We Need an Influx at ASPE
by Cyndi Walker, American Society of Professional Estimators (ASPE), St. Louis Metro Chapter 19
When you were little, did you dream of being a cowboy, a doctor, an actress, a space man or – even more bizarre – a construction cost estimator? In my youth, nobody (most current estimators included) even knew of such a profession as “construction estimating.” Seems we all just stumbled into the job. Times have changed and stumbling into the profession is no longer an option.
The required skill sets and personal qualities needed to succeed in this profession have changed. Digital take-offs, ftp sites, uploads, downloads, BIM, sophisticated software programs, data bases — all are words unheard of when I began estimating. The days of looking at paper sets of plans with a measuring scale and a calculator are long gone. The future is here. The need for new blood is here, too.
How do we attract the younger generation to consider construction estimating as a career choice to prepare for instead of just blindly stumbling into it?
One reason – the potential for landing a job. Even though the economic downturn currently affects our industry, the US Bureau of Labor Statistics Occupational Outlook Handbook forecasts job growth for construction cost estimators at an increase of 36% by 2020 over the 2010 level.
Another reason – estimating is a “varied responsibilities” job that will keep a person interested for years. No project is ever the same. No construction team (architect, engineer, owner, subcontractors and suppliers) is ever the same. Collaborating with different groups of people to evaluate the costs and labor requirements of a particular project is stimulating.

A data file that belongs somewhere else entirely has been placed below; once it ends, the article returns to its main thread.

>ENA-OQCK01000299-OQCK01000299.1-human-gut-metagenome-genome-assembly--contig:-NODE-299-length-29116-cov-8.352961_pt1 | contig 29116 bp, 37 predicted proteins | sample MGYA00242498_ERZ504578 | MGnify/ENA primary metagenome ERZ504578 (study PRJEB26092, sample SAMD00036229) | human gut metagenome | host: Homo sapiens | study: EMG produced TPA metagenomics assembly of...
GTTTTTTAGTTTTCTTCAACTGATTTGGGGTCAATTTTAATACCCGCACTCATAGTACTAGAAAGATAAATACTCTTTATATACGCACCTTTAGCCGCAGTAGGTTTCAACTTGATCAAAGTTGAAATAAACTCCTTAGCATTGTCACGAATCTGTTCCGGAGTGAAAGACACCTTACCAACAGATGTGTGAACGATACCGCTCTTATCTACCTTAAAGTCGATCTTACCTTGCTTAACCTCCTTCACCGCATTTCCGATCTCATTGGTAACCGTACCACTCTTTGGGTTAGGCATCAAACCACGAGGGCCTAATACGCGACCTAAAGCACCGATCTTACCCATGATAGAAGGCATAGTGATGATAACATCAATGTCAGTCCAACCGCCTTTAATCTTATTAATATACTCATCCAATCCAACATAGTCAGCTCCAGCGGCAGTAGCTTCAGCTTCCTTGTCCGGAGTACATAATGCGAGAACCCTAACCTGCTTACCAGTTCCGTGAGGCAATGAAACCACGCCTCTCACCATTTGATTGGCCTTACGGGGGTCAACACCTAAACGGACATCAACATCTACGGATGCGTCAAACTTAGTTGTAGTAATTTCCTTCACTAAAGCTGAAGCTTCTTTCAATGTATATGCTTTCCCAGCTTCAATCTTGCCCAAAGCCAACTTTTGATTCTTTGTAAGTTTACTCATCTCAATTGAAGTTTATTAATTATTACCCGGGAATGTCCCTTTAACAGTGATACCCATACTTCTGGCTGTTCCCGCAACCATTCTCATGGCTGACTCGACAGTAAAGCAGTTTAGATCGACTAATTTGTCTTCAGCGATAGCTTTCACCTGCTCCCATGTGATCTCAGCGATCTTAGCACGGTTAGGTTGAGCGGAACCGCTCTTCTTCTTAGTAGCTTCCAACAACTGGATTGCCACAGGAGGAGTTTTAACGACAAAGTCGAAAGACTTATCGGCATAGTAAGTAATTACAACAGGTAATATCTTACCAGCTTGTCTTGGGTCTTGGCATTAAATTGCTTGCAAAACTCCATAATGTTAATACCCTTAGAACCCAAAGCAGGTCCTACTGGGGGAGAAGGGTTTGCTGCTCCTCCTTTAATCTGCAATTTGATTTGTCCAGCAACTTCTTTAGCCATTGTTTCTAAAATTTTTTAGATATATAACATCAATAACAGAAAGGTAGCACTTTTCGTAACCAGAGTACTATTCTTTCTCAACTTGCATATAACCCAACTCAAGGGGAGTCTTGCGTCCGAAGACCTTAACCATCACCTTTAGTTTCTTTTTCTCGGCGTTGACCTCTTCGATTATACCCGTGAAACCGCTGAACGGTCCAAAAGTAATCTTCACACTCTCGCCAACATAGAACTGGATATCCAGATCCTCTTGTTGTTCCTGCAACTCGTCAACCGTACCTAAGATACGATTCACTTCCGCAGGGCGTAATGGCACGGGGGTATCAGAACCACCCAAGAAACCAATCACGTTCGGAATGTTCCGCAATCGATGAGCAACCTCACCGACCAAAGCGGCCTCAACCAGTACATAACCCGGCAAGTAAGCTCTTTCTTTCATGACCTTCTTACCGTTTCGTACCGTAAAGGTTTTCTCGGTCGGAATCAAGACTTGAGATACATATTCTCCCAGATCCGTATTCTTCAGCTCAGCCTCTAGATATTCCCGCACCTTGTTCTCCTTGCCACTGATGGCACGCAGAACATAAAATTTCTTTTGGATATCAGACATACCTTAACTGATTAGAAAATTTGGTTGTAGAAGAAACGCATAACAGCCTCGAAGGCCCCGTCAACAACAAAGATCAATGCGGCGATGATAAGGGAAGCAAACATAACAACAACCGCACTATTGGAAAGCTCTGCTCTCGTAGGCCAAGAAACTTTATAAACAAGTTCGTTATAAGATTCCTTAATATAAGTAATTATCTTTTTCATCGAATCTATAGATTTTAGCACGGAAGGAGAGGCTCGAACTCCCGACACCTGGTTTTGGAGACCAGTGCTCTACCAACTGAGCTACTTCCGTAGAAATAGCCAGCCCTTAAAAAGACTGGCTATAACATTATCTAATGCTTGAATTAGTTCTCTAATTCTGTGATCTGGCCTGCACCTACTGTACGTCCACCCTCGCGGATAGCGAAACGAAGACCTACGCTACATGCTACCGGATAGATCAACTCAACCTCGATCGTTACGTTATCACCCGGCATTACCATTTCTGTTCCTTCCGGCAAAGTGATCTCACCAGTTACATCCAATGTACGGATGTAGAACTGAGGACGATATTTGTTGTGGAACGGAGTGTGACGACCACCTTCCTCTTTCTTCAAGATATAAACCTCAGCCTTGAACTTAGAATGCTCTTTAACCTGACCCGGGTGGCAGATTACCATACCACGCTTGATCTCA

The younger generation completely understands computers and all means of electronic gadgetry – the use of sophisticated software to calculate estimates is completely in their wheelhouse. But, in addition to relying on computers and technology, an estimator must have analytical, critical-thinking and communication skills to enable them to discuss complex design issues with a multitude of industry specialists, develop relationships with others in the industry, present and defend their estimates in a clear and concise way, help determine how to minimize cost without sacrificing the quality needed to meet the specifications and expectations for the project and develop scheduling for the duration of the project.
Most employers prefer college graduates. A bachelor’s degree in construction management is not the only degree that matters, though. Job applicants with degrees in accounting, mathematics and finance are also good candidates for estimating positions.
Back to the question – “How can you help get someone to consider estimating as a career?”
Meet with guidance counselors at high schools and colleges to ensure they understand all the job entails so they can advise their students.
1. Be a presence at “Job Fair” days at local schools.
2. Be a guest speaker at other organizations’ meetings.
3. Help tradesman who are interested in a career change learn how to be considered for the position.
4. Encourage your children, nieces, nephews and their friends to consider estimating.
I might not have dreamed of becoming an estimator, but I am very happy I have been one for many years. Help someone else realize the value of contributing to the industry of the building of buildings.
Join us at our next meeting at Ranken Technical College on March 22nd. Click here for more information.